Deep Gaussian Processes with
Decoupled Inducing Inputs
Deep Gaussian Processes (DGP) are hierarchical generalizations of Gaussian Processes (GP) that have proven to work effectively on a multiple supervised regression tasks. They combine the well calibrated uncertainty estimates of GPs with the great flexibility of multilayer models. In DGPs, given the inputs, the outputs of the layers are Gaussian distributions parameterized by their means and covariances. These layers are realized as Sparse GPs where the training data is approximated using a small set of pseudo points. In this work, we show that the computational cost of DGPs can be reduced with no loss in performance by using a separate, smaller set of pseudo points when calculating the layerwise variance while using a larger set of pseudo points when calculating the layerwise mean. This enabled us to train larger models that have lower cost and better predictive performance.
Deep Gaussian Processes with
Decoupled Inducing Inputs
Marton Havasi Department of Engineering University of Cambridge José Miguel Hernández-Lobato Department of Engineering University of Cambridge Juan José Murillo-Fuentes University of Seville
In this work, we are considering doubly stochastic DGPs (Salimbeni and Deisenroth, 2017) (Damianou and Lawrence, 2012). In this setting, each layer is a Sparse GP (Titsias, 2009) where the inputs are sampled from the output distribution of the previous layer (the input data in the case of the initial layer). These layers are parameterized by their covariance function and a set of inducing input-output pairs (previously referred as pseudo points).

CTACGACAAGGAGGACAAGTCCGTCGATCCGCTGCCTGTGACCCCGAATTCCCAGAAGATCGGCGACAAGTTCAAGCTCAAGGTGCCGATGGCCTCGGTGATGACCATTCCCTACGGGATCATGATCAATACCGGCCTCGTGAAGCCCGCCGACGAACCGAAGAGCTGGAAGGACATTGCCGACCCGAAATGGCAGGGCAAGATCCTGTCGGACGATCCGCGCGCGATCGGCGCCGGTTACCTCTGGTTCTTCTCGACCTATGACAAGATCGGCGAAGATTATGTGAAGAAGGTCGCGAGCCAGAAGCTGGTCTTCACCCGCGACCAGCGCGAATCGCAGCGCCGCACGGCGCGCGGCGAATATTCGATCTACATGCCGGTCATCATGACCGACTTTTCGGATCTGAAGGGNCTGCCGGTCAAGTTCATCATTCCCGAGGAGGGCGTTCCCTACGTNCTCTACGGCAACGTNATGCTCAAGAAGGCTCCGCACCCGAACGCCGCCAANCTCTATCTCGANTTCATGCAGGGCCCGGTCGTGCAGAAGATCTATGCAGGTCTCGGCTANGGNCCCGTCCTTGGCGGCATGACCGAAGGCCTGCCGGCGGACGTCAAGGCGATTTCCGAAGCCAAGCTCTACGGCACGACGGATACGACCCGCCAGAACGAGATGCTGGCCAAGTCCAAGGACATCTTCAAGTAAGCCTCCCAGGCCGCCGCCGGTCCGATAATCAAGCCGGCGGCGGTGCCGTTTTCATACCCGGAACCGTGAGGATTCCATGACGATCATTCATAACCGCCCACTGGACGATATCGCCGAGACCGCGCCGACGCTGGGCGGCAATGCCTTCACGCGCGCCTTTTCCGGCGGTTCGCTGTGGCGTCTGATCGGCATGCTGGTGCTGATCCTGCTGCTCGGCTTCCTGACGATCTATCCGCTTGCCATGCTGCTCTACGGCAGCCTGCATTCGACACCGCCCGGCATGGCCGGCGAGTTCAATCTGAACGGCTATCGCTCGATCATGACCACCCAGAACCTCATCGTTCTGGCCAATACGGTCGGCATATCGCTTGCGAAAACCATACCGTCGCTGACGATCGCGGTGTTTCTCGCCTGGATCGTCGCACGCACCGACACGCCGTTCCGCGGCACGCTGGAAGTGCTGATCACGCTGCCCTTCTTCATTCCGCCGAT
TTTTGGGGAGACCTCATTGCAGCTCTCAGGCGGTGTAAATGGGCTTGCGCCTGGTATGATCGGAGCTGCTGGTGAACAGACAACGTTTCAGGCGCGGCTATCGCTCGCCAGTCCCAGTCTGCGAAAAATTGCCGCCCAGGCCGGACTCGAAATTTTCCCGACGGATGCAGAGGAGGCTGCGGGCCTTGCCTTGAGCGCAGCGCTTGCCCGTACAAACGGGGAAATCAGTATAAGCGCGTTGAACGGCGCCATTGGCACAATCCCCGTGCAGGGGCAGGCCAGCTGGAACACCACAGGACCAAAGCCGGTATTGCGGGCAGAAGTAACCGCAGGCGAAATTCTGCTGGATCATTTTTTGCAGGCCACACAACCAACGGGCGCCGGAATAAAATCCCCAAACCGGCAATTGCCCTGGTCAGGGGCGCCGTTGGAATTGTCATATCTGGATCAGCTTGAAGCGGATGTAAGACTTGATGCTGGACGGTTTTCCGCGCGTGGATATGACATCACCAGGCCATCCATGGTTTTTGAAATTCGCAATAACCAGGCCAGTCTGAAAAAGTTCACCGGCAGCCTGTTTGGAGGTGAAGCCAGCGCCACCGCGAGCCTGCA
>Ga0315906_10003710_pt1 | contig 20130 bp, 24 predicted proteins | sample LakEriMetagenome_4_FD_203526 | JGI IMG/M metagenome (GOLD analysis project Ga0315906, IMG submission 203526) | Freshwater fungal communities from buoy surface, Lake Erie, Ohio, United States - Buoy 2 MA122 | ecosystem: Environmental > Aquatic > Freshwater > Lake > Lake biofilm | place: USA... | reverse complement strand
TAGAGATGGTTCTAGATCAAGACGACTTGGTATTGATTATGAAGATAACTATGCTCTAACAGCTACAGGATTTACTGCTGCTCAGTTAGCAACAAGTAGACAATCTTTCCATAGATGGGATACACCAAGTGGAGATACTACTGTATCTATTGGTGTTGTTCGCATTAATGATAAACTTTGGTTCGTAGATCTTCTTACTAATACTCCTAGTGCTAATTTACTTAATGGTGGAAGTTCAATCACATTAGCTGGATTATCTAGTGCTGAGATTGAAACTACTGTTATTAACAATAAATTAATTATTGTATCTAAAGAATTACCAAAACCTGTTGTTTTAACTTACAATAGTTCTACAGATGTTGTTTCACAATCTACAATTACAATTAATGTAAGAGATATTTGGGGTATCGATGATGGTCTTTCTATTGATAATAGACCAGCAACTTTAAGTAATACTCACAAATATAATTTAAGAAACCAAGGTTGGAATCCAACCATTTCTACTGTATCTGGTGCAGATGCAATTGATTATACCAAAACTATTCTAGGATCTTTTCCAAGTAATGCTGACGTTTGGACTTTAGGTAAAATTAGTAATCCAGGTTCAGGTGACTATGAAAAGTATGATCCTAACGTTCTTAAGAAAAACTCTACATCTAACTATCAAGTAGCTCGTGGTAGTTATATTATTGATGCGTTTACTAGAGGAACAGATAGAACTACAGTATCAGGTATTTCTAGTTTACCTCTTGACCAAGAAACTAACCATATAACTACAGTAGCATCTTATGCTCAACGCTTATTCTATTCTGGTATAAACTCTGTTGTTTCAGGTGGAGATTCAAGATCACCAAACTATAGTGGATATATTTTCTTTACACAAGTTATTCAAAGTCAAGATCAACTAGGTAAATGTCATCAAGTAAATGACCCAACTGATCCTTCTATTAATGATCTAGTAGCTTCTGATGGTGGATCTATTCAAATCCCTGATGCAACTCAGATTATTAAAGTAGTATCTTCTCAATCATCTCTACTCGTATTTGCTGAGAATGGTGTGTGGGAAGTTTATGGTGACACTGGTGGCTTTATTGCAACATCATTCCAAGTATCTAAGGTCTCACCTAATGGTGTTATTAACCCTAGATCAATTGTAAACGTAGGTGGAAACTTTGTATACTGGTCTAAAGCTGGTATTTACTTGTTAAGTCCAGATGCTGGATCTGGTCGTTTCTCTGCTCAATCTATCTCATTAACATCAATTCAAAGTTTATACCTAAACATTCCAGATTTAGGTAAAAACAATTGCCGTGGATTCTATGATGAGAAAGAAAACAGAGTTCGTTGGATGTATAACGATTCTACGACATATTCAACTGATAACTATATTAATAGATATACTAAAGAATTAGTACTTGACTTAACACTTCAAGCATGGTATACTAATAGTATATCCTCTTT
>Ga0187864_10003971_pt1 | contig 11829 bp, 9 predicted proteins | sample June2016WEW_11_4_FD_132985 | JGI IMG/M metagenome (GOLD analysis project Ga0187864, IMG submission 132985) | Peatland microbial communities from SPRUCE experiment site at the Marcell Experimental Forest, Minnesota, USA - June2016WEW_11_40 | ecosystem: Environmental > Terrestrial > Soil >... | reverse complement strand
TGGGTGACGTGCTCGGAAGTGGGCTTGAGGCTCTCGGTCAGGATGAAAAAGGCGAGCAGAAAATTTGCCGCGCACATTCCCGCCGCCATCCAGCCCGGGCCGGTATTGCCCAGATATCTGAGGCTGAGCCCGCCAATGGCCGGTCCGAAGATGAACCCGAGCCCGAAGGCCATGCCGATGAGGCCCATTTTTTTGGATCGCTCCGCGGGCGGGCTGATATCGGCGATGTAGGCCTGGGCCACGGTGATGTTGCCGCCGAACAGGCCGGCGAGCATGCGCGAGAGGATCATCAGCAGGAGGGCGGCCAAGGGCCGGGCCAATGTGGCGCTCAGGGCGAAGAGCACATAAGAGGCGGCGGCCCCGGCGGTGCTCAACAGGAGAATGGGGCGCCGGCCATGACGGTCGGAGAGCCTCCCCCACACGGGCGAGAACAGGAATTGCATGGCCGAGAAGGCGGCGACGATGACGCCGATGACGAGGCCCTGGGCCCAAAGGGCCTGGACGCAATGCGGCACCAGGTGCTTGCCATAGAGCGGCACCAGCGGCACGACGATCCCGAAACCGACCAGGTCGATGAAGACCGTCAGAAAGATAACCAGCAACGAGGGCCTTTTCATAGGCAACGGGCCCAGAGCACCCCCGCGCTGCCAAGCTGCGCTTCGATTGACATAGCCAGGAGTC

Generally, the inducing inputs are treated as hyperparameters and the inducing outputs (the latent variables) are variationally approximated by a multivariate Gaussian distribution. In a recent interpretation, (Cheng and Boots, 2017) showed the duality between GPs and Gaussian Measures. As a result, they showed that the mean and the variance computations are not required to share the inducing inputs. Since calculating the variance is significantly more costly than calculating the mean, one can speed up the training process by using a second, reduced set of inducing inputs when computing the variance. This is referred to as a Decoupled GP.
Our contribution is showing that the decoupled approach is applicable in the case of DGPs. While changes necessary to the original parameterization proposed by Cheng and Boots (2017), the resulting DGPs were both faster and had higher predictive performance than their non-decoupled counterparts.